Your future: For Sale
In a previous post regarding Basic Research and the impact that they and other supplement companies are having on the health of Americans, I pointed out that Senators from Utah have pushed through laws that have benefited a very profitable industry in their state, laws that have done nothing to help most Americans, and a lot to hurt them. I have been quite reticent to make this post. Although this issue is of remarkable importance, I think knowing that people are out to screw us tends to make us more cynical as a whole. I would like to be positive and not cynical, but the fact is, people need to hear how a small group of business people and government officials are out to get your money and they don’t care how much they hurt you to do so.
Utah: the Silicon Valley of Supplements
In case you aren’t aware, the state of Utah is referred to as the Silicon Valley of Supplements. In fact according to Brent Wilhite:
“In the state of Utah, as far as I’m aware, the supplement industry is the second-largest revenue producer behind tourism,”says Dr. Shawn Talbott, a doctor of Nutrition and Supplements in the University of Utah’s Department of Nutrition as well as the editor of supplementWatch.com.
Quite a few Utah-based companies will continue riding the wave of supplement success, not just locally or even nationally, but worldwide. Of Utah’s top 20 publicly held companies, 25 percent are in the nutritional supplement industry. All of these companies distribute their products internationally through independent distributors or health and drugstore partners. The list includes Nu Skin Enterprises, Weider Nutrition International, Nature’s Sunshine Products Inc., USANA Health Sciences and Nutraceutical Corporation. Add to that list the mass of privately owned supplement providers, and you might say Utah is providing a significant boost to nutritional supplement consumption across the globe.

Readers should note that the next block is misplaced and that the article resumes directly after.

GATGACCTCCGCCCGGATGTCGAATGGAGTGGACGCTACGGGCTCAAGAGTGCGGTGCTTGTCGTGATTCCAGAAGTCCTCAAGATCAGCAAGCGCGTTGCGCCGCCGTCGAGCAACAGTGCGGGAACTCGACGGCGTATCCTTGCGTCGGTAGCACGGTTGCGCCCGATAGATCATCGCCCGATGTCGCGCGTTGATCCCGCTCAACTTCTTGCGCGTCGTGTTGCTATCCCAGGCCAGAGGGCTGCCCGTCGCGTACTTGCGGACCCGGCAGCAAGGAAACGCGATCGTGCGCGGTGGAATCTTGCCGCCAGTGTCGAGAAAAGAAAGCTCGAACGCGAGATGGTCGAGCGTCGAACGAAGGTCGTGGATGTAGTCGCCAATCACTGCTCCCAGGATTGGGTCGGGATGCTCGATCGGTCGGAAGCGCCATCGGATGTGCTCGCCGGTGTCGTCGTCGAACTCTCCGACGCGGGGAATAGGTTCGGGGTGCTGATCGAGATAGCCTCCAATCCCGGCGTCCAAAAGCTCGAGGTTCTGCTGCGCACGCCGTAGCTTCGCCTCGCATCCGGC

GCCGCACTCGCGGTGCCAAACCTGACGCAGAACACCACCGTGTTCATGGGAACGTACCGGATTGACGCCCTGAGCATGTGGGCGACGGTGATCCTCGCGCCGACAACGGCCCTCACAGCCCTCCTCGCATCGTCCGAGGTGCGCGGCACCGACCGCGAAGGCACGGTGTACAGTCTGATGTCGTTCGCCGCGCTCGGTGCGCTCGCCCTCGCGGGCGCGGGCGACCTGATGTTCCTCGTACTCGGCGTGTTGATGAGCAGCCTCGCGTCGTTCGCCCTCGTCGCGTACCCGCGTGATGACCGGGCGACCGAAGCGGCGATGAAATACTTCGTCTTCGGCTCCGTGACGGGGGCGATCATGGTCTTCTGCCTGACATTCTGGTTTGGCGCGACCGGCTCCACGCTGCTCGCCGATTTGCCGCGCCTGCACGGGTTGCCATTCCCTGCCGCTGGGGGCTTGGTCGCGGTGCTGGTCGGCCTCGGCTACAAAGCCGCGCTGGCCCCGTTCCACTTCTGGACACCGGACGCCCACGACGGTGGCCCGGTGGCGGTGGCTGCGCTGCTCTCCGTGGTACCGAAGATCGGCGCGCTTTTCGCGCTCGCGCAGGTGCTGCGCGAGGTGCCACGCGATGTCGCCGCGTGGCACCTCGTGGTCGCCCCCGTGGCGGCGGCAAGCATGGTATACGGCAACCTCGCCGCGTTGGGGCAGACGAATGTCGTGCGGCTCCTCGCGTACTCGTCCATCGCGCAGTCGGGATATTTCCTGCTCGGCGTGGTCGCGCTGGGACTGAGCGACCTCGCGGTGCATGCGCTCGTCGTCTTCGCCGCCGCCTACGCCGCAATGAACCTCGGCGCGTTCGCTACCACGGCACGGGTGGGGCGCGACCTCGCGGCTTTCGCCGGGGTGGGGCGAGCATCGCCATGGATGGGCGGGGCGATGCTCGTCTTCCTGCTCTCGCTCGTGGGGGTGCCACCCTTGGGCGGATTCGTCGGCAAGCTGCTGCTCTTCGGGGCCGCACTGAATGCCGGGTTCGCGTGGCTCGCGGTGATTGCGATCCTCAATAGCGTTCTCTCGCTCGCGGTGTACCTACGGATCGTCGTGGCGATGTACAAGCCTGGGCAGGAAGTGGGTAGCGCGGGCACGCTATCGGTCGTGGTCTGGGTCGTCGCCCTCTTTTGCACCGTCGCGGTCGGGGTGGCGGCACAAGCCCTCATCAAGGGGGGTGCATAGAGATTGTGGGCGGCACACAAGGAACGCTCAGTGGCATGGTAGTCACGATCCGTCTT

Americans spent nearly $18 billion on nutritional supplements in 2002, according to the Nutrition Business Journal. And the industry continues to grow. Sales from the nutritional supplement industry have experienced a 9 percent jump from 2000, with analysts forecasting a 3 to 5 percent increase through 2008.
There is some speculation as to why Utah has grown up to be the defacto center of the worldwide supplement industry, but this reason is at the top of the list:
Politics has also played a role in Utah’s crop of supplement companies. “From a political standpoint, there’s been a lot of support in Utah for the industry for a long time,” notes Baty. “Sen. Hatch has been a longtime supporter of the supplement industry and was actually proactively and heavily involved in the DSHEA [Dietary Supplement Health and Education Act] in 1994. You have to believe that was helpful in getting some supplement companies to establish their roots here,” he affirms.
Politicians are Selling Your Wellbeing
But as we are discovering more and more every day, politics is a business just like the supplement business. If a politician wants to get elected and take full advantage of all of the benefits we are giving politicians (make no mistake, the benefits that a politician gets are ridiculous, it is the next best thing to being a rockstar or celebrity and we all know it), they need to get money and how they get it doesn’t really matter to them as long as they follow the campaign donation laws. Why we would think that a politician from Utah for example could care less about the millions of people in Florida, or California, or New York or Texas is beyond me. I don’t think that they do. We generally think of politicians as people who go into office to make the world a better place. That simply isn’t the case (at least not in my experience). They are generally self aggrandizing egomaniacs looking to be given the best job on earth. So, should you be surprised that almost 50% of all of Rep. Jason Chaffetz campaign contributions in 2009? Matt Canham of the Salt Lake Tribune discovered exactly this:
Rep. Jason Chaffetz likes the dietary supplement industry and his latest campaign finance report shows the feeling is mutual.
Since the beginning of July, Chaffetz, a Utah Republican, collected about $30,500 from supplement makers and distributors, with about half coming from a company that has repeatedly locked horns with federal regulators.
The congressman received the maximum contribution — $2,400 — from six people involved in the leadership of Basic Research, just three weeks after the Salt Lake City-based company filed suit against the Federal Trade Commission over an advertising dispute.
Chaffetz said he is aware of the legal fight, but has not gotten involved and no one from Basic Research has asked him to.
“I’m vaguely familiar with it,” the House freshman said. “I haven’t read through any documents, I’ve just heard some of the anecdotal stories.”
He heard those stories because one of the principal members of the company is a neighbor. Chaffetz said that neighbor, Evan Bybee, set up the fund-raiser.
Calls to Basic Research on Monday were returned by a spokesman representing the company.